Title: The Grace of Kings
Author: Ken Liu
Series? Yes, 1 of 3
Rating: 4/5 Stars
In a genre inundated with tall-tales of reluctant white heroes fulfilling their Destiny, Ken Liu’s voice unabashedly stands apart. He is a constant innovator, whether it’s with his short fiction, full length novel, or translated work. At the same time, he also showcase the roots of his identity via the incorporation of Chinese history and mythology in all his writing. The Grace of Kings embodies Ken Liu’s style completely, fusing his unique voice with an ambitious saga about war, governance, and people who defy destiny.
The Grace of Kings is told via a series of interconnected chapters, each giving the reader an insight to the many characters that populate this vast world. The character featured may only fleet in and out of the narrative, or reappear numerous times to emerge as a central figure to the tale – but each of their story felt crucial to the overarching epic.Ken Liu’s mastery over short fiction is evident by his previous works such as The Paper Menagerie, and I loved seeing these skills applied on a grander scale to create the rich tapestry of The Dandelion Dynasty. Although each chapters felt episodic, there was a constant sense of momentum and urgency throughout the text, making this a constantly engaging read despite its hefty length.
As the book was inspired by the rise of the Han Dynasty, the story felt simultaneously familiar and fresh to me. Emperior Mapidere is inspired by the ambitious and severe Qin Shi Huang. The relationship between Kuni Garu and Mata Zyndu echoes the oft-told story between Liu Bang and Xiang Yu. It was similarly filled with heroics, intrigue, friendship, and acts of betrayal. Although I had some ideas about where the story was headed, I was also constantly surprised by the twists and turns that Ken Liu applied to this house hold story. The text expounded on the ideaological dispute in governance and war between these two men, and consequentially the philosophy that separated these warring states. These numerous political theories added another dimension to an already impressively built world. Aside from the Chinese influences, the book also incorporates elements from numerous other cultures to synthesise a completely unique universe.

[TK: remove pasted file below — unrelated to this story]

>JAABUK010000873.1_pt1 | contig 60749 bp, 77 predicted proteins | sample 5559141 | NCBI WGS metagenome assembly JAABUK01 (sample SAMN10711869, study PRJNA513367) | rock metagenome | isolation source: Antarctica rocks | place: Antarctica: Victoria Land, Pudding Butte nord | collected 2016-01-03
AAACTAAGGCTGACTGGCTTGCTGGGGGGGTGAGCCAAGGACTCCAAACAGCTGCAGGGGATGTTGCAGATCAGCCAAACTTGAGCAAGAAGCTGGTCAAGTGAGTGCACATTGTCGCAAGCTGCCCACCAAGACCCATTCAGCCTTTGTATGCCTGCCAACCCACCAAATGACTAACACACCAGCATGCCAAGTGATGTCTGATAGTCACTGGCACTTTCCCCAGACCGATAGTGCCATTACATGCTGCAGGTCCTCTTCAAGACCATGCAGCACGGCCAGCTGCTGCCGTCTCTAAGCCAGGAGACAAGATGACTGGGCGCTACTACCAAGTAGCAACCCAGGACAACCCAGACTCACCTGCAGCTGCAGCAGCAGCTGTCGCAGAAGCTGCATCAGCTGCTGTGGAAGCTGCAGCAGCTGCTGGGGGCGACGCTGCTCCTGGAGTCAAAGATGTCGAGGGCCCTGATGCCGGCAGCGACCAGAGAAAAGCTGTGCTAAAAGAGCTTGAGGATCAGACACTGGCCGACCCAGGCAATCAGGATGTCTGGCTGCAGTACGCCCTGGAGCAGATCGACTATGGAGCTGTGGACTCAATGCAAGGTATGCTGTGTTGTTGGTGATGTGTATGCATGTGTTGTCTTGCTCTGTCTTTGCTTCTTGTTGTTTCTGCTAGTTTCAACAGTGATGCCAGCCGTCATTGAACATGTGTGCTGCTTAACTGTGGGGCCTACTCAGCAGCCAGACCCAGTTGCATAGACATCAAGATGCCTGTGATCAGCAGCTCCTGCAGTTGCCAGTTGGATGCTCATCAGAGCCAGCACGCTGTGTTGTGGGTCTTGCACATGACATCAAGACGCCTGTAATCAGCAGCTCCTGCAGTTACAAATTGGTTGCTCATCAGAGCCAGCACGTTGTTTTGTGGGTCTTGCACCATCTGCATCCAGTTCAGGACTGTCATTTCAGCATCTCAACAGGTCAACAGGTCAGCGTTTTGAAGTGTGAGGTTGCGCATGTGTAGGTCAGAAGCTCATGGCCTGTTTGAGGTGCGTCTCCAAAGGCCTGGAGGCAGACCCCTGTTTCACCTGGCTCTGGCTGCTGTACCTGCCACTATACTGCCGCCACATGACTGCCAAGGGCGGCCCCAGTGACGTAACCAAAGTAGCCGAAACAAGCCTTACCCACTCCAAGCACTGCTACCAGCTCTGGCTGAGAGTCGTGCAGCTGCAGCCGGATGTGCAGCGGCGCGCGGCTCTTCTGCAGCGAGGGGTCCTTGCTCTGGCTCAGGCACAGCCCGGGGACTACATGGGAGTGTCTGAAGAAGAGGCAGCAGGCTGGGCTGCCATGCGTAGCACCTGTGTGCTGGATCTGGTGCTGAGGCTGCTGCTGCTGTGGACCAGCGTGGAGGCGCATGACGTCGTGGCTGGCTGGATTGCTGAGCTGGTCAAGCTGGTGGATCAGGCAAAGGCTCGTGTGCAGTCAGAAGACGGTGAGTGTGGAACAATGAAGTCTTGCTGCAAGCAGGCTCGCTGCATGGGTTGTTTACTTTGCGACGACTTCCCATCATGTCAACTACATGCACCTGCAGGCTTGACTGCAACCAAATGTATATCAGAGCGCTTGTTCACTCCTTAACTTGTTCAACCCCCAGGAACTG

Speaking of world building, while I was swept away by the sheer scope of The Grace of Kings, I felt it was hard for me to visualise the world. The author himself describes the book as silkpunk, incorporating technology into a more historical East Asian inspired setting. Although care was taken to describe the various inventions of this world, they never seemed real or feasible to me. However, I am aware that the book’s technology consciously toed the line between scientific innovation and magic. The inclusion of the pantheon of gods in the story also felt disjointed from the rest of the text – especially as their endeavours to sculpt the fortune of men were rarely fruitful.
Another issue I had with The Grace of Kings was the length of time it took before women had any position of note in the story. For more than two-thirds of the novel, the only female characters we encountered were i) Jia, who played a supporting role to her husband’s grand ambitions, and ii) the amazing Princess Kikomi, a Diaochian I could finally understand and root for, who had far too little page time.
The ladies do make a grand stand as the book draws to its conclusion, and they play a crucial role in the decisive battle for the kingdom. I have no doubt that as the series go on, more female figure will rise into prominence within the storyline. However, this still does not detract from the 500+ pages of unrelenting masculine heroics, where the triumph of women came as a surprise to all. I understand that Ken Liu might have been trying to deconstruct fantasy tropes with his late introduction of pivotal female characters, but I felt he missed the mark. Even wuxia films nowadays have a better representation of female characters, to see a progressive fantasy writer drop the ball in this aspect is disappointing. I am glad to report that I am now reading the sequel to the novel, The Wall of Storms, and the female characters play a pivotal role in the series from here on,
Despite my issues with The Grace of Kings, I still found it an engaging read – with themes and inspirations that felt intimate and familiar. If you’re looking for a unique fantasy, filled with non-Western influences, you should dash to the bookstore and grab this one immediately.